Another thing I've realized is that in one way it is no exaggeration to say that I would take natural, drug-free childbirth any day over psychological pain: anxiety, depression, agitation of various sorts. I have long thought this (well, I didn't use the childbirth example before I experienced it, of course), but I have an insight now about why I feel this way. Physical pain is hard, and can be frightening in the sense of not knowing when it will end and if it will keep getting stronger or not. But psychological pain is far more frightening to me because it changes my ability to feel connected to people. Physical pain brings me inside myself, but I'm still aware of the love and concern and connection with people around me. Psychological pain is like experiencing a giant eraser over my relationships, and it requires a firm act of my intellect to recall that I once knew I experienced them. Like a tiny baby playing peekaboo (so they tell me, my daughter disproved this at 3 months) the emotional memory, the feeling, of friendship vanishes from me. Even my children can just seem like noisy little machines next to me, but not tiny souls who are deeply connected to me.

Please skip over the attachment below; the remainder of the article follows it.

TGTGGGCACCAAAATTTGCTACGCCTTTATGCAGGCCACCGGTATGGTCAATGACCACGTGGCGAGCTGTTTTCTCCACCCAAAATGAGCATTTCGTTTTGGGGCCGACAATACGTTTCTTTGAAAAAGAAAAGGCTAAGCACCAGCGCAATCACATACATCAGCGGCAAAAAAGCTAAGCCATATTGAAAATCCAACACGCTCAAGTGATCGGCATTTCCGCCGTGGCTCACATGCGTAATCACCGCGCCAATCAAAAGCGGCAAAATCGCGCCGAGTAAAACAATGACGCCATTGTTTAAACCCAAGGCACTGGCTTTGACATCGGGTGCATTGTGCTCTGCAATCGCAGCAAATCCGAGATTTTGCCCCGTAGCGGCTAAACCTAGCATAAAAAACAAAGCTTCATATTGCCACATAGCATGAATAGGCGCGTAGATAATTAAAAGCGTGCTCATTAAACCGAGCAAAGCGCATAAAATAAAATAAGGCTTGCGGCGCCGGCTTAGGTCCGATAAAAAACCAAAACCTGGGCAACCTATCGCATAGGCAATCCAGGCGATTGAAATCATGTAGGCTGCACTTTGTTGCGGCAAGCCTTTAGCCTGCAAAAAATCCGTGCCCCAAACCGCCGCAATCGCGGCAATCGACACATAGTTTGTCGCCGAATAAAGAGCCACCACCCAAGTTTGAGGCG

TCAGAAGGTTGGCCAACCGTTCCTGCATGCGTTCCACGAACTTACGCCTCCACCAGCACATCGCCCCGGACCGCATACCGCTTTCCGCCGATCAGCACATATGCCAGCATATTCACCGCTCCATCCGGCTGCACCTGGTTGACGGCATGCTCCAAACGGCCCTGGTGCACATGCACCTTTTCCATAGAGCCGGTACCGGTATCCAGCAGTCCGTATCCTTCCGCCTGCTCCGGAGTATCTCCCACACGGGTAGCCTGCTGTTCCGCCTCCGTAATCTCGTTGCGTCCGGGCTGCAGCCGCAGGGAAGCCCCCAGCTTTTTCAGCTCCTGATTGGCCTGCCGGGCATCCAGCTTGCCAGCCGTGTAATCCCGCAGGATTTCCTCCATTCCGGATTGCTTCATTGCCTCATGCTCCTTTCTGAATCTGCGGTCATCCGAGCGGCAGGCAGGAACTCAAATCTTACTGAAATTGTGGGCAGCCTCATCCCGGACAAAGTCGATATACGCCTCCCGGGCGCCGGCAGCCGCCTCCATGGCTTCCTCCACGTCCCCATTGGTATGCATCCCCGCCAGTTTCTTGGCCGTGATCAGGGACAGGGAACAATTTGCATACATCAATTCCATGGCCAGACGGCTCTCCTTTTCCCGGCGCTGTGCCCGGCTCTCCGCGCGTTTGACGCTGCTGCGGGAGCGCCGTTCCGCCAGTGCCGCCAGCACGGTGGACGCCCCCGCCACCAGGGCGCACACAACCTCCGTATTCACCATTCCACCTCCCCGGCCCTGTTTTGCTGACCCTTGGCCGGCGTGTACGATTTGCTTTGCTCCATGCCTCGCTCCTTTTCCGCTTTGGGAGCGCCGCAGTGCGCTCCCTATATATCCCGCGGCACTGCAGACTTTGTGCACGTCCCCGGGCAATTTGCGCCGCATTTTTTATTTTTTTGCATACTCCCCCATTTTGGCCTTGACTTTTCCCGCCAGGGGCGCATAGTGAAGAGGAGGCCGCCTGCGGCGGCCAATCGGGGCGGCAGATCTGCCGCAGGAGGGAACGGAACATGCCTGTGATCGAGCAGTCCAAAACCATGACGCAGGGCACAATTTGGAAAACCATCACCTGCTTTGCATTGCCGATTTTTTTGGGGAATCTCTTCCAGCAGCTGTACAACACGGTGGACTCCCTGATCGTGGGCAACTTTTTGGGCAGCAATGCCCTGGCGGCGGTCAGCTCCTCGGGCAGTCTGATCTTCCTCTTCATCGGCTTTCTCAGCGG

So, my need. Concretely, I know I absolutely must care for my health in the best way I know how, because while I cannot eliminate stresses from my life completely, I can do much better if my body is getting everything it needs. Also, I need to cut myself a little bit of slack, have consciousness of what I struggle with, ask for help as needed instead of forcing myself unnecessarily, and instead of avoiding life's interactions because of that stupid telephone, realize what other options might work just as well. Probably the biggest need is for me to accept that I really, really, really do need my friends. To all have working email accounts!

Monday, December 07, 2009

All I Really Want to Do

I am juxtaposing lighthearted with serious here big time, but some days I really just need to see Jim McGuinn staring over his granny glasses. Today is one of them.

What the Work of Forgiveness Looks Like

I found and shared this on Facebook a couple of months ago, and because a friend just reminded me of it, I thought it would be worth an encore here.

Sunday, December 06, 2009